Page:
Yet The Nation has also uncovered SEC documents from last July—in the middle of the pandemic—in which the Gates Foundation appears to release CureVac from some aspect of its charitable obligations.
Buried in CureVac’s SEC filings is an agreement between the Gates Foundation, CureVac, and GlaxoSmithKline (GSK), noting, “Subject to the other terms of this agreement, BMGF hereby releases CureVac of any and all Global Access Commitments” concerning the use of the company’s “mRNA technology platform” in developing one or more vaccines that are redacted.
The release stipulated that it would go into effect only when CureVac cemented its business relationship with pharmaceutical giant GlaxoSmithKline—the two companies are working together to bring an mRNA Covid vaccine to market. GSK said the release doesn’t relate to Covid but rather to “five different pathogens,” the identities of which are confidential.
However the redactions, confidentiality and lack of transparency make it impossible to really see what the Gates Foundation has ceded in this release—or for the public to verify that the foundation’s work with CureVac is clearly serving a charitable mission.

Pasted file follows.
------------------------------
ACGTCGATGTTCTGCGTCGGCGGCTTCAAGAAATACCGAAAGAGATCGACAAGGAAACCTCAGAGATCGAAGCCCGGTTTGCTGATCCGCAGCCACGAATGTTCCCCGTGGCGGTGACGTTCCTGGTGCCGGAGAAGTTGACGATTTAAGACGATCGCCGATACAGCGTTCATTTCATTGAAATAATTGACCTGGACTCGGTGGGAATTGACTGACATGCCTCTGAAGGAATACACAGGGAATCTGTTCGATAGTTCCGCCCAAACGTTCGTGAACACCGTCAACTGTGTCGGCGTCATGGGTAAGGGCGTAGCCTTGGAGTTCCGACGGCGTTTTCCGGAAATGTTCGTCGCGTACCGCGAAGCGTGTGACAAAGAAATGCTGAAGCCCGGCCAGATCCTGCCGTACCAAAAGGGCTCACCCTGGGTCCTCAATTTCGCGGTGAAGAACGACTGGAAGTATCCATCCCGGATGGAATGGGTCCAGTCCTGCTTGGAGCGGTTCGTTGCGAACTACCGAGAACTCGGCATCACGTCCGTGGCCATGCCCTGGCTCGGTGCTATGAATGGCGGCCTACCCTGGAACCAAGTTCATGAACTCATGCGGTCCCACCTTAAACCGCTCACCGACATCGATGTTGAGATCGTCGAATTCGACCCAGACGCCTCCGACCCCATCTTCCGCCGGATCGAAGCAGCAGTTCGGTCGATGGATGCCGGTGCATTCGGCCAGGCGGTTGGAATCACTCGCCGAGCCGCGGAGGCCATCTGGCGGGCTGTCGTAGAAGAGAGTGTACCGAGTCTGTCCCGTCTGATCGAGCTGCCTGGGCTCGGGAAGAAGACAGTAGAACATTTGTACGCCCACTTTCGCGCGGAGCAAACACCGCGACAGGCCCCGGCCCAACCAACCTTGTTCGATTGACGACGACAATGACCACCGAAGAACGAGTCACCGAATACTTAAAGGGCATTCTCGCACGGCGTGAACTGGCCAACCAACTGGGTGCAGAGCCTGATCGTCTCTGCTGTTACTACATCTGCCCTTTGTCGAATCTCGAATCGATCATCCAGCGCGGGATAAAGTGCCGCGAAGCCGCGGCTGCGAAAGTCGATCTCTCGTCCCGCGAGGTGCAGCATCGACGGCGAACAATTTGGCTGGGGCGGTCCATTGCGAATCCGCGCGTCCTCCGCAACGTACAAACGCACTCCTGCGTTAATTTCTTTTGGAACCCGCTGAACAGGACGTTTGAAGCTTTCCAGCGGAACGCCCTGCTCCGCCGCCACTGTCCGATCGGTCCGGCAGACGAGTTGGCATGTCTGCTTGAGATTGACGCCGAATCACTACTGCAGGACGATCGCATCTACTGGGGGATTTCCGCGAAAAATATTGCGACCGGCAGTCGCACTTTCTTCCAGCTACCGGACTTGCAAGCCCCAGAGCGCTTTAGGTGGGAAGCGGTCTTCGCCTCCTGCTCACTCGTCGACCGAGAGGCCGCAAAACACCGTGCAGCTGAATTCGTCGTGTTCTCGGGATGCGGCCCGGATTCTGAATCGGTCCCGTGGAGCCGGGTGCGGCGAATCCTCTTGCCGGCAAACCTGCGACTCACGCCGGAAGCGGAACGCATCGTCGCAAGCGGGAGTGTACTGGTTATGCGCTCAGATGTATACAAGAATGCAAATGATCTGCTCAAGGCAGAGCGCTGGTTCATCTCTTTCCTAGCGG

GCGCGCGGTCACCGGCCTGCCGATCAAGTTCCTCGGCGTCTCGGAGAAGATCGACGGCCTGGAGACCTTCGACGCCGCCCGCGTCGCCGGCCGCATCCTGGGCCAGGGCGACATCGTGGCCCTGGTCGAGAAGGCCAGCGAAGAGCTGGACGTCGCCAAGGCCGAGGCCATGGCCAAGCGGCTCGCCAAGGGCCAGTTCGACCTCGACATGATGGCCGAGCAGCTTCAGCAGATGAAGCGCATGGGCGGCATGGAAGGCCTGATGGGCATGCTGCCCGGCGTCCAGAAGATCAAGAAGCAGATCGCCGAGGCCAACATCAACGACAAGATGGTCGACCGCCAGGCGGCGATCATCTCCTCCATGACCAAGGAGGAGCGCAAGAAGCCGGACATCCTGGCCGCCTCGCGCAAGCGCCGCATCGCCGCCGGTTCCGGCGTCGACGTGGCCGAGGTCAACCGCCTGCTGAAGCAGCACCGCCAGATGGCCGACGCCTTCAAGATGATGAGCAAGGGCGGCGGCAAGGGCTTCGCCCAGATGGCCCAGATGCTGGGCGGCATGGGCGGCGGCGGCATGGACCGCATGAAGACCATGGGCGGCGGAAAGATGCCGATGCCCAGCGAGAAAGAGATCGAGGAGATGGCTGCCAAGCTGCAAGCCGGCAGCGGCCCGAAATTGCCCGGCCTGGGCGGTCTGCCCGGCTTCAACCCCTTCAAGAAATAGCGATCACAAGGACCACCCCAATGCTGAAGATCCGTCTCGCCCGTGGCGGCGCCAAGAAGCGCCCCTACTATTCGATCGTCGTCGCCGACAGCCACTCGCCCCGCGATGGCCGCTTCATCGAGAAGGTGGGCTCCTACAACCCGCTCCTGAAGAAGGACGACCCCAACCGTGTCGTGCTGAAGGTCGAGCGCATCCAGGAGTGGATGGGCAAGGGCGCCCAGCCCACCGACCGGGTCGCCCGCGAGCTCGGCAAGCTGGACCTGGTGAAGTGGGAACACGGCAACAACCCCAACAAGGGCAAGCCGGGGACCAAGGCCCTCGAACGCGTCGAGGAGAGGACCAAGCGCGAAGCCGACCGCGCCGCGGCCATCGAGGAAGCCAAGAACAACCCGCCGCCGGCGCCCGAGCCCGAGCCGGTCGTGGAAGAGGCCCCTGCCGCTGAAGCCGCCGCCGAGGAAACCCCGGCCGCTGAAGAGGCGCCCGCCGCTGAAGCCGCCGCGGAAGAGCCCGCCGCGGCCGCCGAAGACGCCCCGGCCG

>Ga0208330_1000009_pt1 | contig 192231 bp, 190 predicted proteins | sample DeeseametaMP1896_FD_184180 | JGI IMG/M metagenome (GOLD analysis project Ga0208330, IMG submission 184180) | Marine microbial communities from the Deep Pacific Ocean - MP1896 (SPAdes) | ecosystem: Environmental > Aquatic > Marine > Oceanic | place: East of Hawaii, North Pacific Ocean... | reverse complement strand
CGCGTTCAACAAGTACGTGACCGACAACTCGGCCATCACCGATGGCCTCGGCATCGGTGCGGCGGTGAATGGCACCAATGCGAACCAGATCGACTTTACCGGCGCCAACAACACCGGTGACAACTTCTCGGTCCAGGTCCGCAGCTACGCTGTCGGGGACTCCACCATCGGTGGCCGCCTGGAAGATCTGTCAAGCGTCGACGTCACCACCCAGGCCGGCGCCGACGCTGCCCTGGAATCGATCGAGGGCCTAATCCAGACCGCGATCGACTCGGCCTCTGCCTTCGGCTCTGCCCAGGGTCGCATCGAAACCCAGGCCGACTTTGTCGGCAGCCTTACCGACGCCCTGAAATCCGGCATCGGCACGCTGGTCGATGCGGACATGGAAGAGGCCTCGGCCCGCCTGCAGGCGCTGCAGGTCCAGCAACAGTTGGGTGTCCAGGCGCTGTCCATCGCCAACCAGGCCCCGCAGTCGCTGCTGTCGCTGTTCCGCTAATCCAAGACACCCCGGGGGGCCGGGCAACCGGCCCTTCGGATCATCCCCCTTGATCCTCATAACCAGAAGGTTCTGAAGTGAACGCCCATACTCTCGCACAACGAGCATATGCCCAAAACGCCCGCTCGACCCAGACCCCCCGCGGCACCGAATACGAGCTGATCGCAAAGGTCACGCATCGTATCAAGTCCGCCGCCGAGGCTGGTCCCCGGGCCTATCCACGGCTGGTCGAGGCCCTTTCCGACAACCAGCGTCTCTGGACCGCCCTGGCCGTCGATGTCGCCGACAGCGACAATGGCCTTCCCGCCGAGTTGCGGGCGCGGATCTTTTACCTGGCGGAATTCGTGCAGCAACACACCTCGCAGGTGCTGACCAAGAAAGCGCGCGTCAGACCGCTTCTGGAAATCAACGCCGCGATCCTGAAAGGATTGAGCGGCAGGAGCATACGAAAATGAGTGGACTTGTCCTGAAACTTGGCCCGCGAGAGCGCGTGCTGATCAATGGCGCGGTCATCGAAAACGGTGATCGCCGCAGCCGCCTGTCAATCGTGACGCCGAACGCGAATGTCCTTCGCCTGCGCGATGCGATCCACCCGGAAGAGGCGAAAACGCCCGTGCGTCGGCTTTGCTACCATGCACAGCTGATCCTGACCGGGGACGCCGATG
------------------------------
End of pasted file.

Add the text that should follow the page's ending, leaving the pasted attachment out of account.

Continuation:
‘These inside the cartel secret agreements are deeply problematic, with no assurance that…[charitable obligations] have been preserved nor that technology transfer to additional producers will be forthcoming,” notes Brook Baker, a professor of law at Northeastern University.
The “global access agreements” that the Gates Foundation signs with its charitable recipients, like CureVac, have long been the linchpin of Gates’s expansive charitable work with the private sector—serving as both a response to critics who say the philanthropy is too closely aligned with Big Pharma and a justification the foundation can offer to the IRS to rationalize the tax benefits it gets from donating money to multinational companies—like the tens of millions of dollars it has given to GlaxoSmithKline.
Broadly, the agreements give the foundation a tool to compel grantees to direct whatever products, tools, and technologies they develop with the aid of Gates’s funding to the developing world—to meet the Gates Foundation’s charitable goals.
When my reporting last year uncovered $2 billion in charitable donations the Gates Foundation had given to private companies, the foundation pointed to its global access policies and noted that its private-sector partnerships produce “public goods” and “yield products that are safe, effective, affordable, and accessible for communities in low- and middle-income countries.”
Yet some see these access agreements as designed less to promote equity or “global access” and more focused on promoting the Gates Foundation’s access to intellectual property. Securing IP rights has long been a central, if rarely scrutinized, part of how the Gates Foundation does business.
For example, in 2011, the Gates Foundation began a financial relationship with a company called Zyomyx, which was working on HIV diagnostics.